Britain’s TV regulator, Ofcom, is currently considering whether Rupert Murdoch and his son James, who has served as a NDS board member, are “fit and proper” to be in control of BSkyB, the company that runs Sky TV. Labour MP Tom Watson has demanded that Ofcom examine the piracy allegations, which he described as “far more serious than phone hacking.”


British authorities are likely to scrutinise a NDS payment of £2,000 to the Surrey Police in 2000. NDS insists that this was a “one-off charitable donation”. Internal emails from NDS’s Ray Adams’ computer, secured by the BBC and the Australian Financial Review, allegedly indicate that Adams’ NDS deputy and former Surrey police officer Len Withal regarded the payment as part of a wider contingency fund for “police informants”, to “pay them for assistance given to us in our work.”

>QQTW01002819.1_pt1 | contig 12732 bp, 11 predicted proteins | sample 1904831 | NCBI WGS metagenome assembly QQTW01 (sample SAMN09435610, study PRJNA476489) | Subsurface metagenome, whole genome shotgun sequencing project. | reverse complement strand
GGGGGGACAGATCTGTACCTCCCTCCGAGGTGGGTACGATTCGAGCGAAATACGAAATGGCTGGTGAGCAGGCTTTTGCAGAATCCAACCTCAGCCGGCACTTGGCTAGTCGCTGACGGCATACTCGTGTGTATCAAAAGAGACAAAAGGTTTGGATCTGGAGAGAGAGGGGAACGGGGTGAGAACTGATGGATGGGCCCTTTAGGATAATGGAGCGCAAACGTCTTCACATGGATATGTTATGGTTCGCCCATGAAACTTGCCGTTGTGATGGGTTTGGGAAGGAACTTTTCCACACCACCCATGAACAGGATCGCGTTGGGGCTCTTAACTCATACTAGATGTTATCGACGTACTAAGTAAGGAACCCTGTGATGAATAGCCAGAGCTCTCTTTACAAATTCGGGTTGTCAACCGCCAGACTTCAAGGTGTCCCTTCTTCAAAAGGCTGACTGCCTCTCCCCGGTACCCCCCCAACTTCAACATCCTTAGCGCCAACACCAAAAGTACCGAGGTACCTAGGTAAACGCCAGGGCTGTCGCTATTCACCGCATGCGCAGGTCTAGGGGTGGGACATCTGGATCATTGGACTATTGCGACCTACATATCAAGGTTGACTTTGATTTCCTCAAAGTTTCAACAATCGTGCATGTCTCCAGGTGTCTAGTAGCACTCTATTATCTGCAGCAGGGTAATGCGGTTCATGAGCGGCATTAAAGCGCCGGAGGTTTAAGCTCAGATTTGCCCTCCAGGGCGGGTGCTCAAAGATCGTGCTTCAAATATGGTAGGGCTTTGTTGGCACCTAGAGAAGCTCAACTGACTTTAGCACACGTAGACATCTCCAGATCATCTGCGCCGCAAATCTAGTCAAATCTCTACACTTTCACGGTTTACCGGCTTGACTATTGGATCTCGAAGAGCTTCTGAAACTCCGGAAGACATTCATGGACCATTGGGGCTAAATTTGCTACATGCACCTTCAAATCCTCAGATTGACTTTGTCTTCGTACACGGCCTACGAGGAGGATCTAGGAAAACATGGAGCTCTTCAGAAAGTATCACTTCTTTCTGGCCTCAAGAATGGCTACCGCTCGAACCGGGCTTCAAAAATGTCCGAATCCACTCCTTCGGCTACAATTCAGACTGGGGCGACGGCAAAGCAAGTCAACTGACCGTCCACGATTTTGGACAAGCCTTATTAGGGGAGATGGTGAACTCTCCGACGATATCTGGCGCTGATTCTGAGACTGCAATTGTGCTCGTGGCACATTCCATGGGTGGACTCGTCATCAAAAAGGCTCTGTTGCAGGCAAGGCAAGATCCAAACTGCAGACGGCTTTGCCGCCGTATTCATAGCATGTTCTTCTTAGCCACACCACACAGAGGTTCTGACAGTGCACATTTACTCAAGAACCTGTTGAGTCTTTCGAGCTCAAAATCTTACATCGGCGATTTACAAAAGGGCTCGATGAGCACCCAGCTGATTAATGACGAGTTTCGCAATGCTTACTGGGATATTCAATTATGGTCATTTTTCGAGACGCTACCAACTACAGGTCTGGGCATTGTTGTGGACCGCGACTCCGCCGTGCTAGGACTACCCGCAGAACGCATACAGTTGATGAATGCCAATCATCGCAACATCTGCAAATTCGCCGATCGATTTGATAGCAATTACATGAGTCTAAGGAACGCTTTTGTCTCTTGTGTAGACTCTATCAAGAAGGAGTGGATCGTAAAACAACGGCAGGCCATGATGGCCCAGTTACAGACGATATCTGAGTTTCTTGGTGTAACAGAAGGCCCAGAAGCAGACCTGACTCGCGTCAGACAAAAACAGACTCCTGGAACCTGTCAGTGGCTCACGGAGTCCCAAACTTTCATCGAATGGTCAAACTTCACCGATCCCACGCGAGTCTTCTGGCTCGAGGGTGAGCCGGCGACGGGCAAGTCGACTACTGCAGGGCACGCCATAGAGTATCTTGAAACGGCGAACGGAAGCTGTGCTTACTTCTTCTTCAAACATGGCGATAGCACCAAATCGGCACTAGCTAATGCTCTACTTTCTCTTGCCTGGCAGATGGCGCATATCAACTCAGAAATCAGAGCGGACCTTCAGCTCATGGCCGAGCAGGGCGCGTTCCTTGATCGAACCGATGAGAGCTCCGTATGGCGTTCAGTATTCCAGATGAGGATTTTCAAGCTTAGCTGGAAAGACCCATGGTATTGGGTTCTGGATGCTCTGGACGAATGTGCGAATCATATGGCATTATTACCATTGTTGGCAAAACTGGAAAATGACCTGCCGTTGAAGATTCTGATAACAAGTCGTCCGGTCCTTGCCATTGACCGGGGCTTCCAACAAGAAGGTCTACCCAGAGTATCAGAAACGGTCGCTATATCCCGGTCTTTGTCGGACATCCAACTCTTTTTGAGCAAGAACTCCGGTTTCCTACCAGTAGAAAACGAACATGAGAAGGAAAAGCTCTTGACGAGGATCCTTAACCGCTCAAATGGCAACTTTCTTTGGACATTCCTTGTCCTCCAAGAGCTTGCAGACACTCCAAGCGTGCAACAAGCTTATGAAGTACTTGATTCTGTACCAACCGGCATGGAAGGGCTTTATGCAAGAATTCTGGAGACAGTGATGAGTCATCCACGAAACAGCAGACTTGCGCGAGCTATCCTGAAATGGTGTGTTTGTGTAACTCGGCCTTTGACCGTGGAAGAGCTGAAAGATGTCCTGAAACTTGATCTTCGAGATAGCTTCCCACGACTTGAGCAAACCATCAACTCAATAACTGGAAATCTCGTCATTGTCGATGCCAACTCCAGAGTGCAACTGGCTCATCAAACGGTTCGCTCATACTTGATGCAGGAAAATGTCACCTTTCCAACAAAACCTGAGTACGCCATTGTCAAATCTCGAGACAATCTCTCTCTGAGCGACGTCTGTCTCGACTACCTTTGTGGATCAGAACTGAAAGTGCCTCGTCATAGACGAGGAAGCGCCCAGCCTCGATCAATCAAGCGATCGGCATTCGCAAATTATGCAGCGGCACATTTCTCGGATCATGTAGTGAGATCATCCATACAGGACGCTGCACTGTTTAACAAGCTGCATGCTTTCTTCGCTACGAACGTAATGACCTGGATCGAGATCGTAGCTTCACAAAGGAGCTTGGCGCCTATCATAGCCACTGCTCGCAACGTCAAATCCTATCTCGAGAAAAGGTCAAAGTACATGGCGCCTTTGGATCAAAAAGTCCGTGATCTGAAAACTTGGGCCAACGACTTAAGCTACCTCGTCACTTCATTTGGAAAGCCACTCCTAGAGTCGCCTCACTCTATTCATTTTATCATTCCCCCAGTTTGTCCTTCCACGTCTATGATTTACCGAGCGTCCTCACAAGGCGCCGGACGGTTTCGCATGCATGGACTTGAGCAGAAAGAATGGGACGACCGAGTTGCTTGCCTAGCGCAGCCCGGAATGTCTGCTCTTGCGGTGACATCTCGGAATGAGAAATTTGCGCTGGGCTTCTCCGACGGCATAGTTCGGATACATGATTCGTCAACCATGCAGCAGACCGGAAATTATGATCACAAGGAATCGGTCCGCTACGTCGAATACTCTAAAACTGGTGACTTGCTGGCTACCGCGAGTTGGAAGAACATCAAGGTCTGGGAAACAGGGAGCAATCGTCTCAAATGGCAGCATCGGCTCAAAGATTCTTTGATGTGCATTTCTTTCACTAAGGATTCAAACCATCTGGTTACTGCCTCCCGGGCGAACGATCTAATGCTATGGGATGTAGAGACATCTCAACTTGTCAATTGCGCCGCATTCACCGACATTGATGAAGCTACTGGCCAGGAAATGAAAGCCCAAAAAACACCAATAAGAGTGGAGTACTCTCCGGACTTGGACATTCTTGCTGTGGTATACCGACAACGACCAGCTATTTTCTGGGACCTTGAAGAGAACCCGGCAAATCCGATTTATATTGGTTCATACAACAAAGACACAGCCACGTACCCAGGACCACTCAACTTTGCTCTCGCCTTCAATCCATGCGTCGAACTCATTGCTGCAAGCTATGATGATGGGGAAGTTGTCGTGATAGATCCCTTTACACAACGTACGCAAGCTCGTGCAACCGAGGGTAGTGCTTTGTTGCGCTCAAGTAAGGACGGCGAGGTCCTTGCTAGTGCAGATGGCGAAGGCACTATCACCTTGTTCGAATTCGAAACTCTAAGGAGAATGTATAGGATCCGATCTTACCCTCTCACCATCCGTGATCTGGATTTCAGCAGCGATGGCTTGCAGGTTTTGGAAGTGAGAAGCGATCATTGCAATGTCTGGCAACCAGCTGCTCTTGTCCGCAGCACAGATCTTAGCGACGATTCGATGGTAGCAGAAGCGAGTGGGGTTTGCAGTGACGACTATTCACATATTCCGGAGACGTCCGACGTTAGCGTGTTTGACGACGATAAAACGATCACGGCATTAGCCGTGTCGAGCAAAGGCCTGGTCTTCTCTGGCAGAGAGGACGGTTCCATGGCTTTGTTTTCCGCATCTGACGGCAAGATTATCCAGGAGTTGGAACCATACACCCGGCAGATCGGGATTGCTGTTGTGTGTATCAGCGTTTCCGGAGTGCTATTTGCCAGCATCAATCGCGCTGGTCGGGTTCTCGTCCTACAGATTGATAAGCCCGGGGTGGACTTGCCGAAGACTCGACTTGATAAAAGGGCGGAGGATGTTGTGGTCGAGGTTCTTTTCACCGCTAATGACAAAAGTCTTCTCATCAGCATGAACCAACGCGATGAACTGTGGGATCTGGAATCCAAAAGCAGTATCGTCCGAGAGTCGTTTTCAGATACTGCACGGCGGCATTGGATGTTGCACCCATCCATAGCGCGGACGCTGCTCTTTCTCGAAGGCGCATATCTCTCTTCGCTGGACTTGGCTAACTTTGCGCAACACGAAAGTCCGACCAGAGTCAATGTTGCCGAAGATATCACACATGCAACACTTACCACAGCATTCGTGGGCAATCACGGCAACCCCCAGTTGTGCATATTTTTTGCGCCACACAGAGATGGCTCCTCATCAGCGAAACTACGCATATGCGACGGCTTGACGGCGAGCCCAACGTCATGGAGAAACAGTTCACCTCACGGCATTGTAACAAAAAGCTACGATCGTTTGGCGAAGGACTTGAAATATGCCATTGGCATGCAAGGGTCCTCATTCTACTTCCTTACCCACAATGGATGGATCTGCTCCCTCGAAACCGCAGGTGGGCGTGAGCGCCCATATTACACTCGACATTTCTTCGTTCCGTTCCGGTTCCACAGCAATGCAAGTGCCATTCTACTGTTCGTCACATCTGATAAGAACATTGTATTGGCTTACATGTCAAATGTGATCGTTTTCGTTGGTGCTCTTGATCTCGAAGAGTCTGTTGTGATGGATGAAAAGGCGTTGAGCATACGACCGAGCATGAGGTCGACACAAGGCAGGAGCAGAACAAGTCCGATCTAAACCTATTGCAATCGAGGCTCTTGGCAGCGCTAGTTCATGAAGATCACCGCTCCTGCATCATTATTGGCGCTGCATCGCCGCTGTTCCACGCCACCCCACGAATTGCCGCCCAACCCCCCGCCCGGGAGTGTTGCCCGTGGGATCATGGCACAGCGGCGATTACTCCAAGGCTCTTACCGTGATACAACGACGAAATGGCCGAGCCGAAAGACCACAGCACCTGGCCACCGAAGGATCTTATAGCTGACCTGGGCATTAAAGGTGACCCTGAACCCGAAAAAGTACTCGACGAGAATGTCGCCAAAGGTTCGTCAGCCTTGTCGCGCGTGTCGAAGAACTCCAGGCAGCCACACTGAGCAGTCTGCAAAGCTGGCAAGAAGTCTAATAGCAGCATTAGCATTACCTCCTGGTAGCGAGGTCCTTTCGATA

This incident has emerged following allegations of bribery of police officers by News Corporation’s newspapers in Britain. Last Saturday, the Independent also reported that the Surrey Police payment “could be studied by US authorities investigating whether Rupert Murdoch’s conglomerate broke America’s strict anti-corruption laws.”


The pay TV piracy allegations may also affect News Corporation’s interests in Australia. The Australian Competition and Consumer Commission (ACCC) is currently reviewing an attempted $1.9 billion takeover by Foxtel (part-owned by News) of Austar, a pay TV provider mainly servicing regional areas.